By Paul Cruickshank
AQAP, al Qaeda's affiliate in Yemen, on Thursday released a tenth issue of its glossy online English language magazine Inspire.
Dated "Spring 2013" and compiled after French forces moved against jihadists in Mali in January, the magazine contains a familiar litany of propaganda articles railing against the West (with "crusader" France the latest target) mixed with how-to advice on launching terrorist attacks in the West, all illustrated with colorful graphics and catchy titles.
But the new issue also cleared up a mystery that has long puzzled counterterrorism analysts.
In late 2011, several weeks after a U.S. drone strike killed the magazine's original creative forces - American militants Anwar al-Awlaki and Samir Khan - a new English speaker called Abu Yazeed began to appear in AQAP's videos. His face was partly in shadow, but one could make out glasses and a full beard. He spoke with an accent.
At the time, counterterrorism analysts had no idea who he was.
But the latest issue of Inspire lifted the veil in an obituary piece revealing that Abu Yazeed had been killed while fighting in southern Yemen.
It described Abu Yazeed al Qatari as a Yemeni in his early 20s from "a respectable family" who spent much of his life in Qatar.
It said that several years ago, Abu Yazeed had traveled to the UK to earn a degree in a subject he was "passionate" about - science - but he quickly grew disillusioned with the "hypocrisy of the West" and abandoned his studies to go back to Yemen to join up with jihadists.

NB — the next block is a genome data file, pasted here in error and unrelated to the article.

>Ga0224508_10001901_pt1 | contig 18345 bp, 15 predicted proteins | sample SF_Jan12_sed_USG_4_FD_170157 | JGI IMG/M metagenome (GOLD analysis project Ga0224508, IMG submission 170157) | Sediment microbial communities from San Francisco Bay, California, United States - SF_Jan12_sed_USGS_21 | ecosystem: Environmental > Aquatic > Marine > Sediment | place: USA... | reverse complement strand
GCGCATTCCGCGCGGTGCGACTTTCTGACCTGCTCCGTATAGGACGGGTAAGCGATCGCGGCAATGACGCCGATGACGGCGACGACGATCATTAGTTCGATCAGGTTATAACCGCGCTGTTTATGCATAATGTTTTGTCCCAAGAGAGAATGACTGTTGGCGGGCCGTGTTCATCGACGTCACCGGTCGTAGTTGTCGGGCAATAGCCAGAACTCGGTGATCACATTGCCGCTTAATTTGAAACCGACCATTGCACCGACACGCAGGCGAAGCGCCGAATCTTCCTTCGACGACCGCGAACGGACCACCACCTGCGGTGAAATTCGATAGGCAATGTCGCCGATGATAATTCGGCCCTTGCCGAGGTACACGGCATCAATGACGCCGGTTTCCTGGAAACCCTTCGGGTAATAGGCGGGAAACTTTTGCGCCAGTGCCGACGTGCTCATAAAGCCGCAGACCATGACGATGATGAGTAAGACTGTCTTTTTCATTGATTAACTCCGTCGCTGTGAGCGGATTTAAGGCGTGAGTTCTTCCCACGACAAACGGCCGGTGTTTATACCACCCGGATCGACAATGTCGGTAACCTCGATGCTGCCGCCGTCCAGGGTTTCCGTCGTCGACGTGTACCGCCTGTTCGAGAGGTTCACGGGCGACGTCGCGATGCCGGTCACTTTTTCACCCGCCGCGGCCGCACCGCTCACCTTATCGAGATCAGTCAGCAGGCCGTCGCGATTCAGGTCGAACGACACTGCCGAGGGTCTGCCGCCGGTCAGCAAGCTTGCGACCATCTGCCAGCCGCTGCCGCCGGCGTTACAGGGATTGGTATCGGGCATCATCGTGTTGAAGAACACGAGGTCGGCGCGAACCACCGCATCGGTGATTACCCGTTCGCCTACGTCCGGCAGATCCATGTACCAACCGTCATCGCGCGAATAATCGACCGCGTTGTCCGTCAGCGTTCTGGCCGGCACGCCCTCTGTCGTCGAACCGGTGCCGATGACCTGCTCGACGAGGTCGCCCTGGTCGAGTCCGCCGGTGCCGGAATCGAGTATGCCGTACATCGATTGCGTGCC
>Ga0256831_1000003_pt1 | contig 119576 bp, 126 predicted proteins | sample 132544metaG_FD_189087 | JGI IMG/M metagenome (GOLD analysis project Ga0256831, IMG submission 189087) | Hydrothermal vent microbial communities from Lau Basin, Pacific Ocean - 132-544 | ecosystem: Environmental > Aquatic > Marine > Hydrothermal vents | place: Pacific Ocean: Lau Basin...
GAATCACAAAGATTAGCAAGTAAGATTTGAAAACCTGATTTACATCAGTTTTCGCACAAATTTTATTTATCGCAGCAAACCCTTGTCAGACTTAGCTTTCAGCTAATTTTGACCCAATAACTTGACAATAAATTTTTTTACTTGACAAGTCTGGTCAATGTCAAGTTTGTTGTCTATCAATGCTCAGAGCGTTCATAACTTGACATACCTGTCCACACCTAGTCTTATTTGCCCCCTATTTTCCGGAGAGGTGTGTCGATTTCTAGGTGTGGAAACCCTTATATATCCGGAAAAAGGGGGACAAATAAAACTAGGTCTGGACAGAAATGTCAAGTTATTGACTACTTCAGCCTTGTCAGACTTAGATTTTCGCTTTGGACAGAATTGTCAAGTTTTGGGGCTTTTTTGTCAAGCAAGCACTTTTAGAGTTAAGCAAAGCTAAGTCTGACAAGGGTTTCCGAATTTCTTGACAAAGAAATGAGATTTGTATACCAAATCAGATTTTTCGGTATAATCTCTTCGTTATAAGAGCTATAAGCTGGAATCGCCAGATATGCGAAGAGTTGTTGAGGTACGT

It was a trajectory that was similar to that of Umar Farouk AbdulMutallab, the Nigerian "underwear bomber" who tried to blow up a plane coming into Detroit on Christmas Day 2009. AbdulMutallab had attended a top London university before travelling to Yemen and establishing contact with al-Awlaki.
"As (Abu Yazeed) had a wide knowledge of the language and customs of the West, he quickly came to the Inspire team and became great friends with Samir Khan and Sheikh Anwar (al-Awlaki), even spending time camping with them in the deserts," the Inspire obituary stated.
It said that some time later, Abu Yazeed "had a burning desire to see some action" and joined al Qaeda fighters on the front lines in Yemen's Abyan province.
"He was quickly spotted for his skills and leadership talent and was given the position of supervisor at an Abyan training camp," the magazine stated. It said that after al-Awlaki and Khan were killed in September 2011, Abu Yazeed returned to work on the ninth Inspire magazine - released in the spring of 2012 - in which he wrote Khan's eulogy.
In that article, he revealed that Samir Khan, who had cut his teeth editing a Jihadist blog in North Carolina before traveling to Yemen, had trained him in media techniques.
"During his company, he taught me everything he knew about presentation of certain material, special designing for the magazines, how to work in certain visual design programs. He taught me how to use the best from my skills," Abu Yazeed wrote.
After this stint with Inspire magazine, Abu Yazeed returned to fighting and was killed by a Yemeni army tank projectile in Zinjibar, Inspire said.
The fact that Inspire is producing new issues shows that the group has a number of other English speakers still working on its propaganda output.
Besides the obituary of Abu Yazeed, the 10th issue of Inspire included a Q&A with an al Qaeda consultant who advised followers in the West to try to assassinate former top Western leaders if they judged it too difficult to break through the tight security around current leaders.
The magazine also provided an illustrated guide to torching cars and creating road traffic accidents in the West.
And it included a target list of Western intellectuals it deemed to have insulted Islam and a letter by Omar Abdel Rahman - the so-called blind sheikh - it said had been smuggled from his U.S. prison. CNN cannot independently confirm the authenticity of the letter.
"If they kill me, which they will ... take revenge on them for me in the most severest and violent of manners!" the letter stated.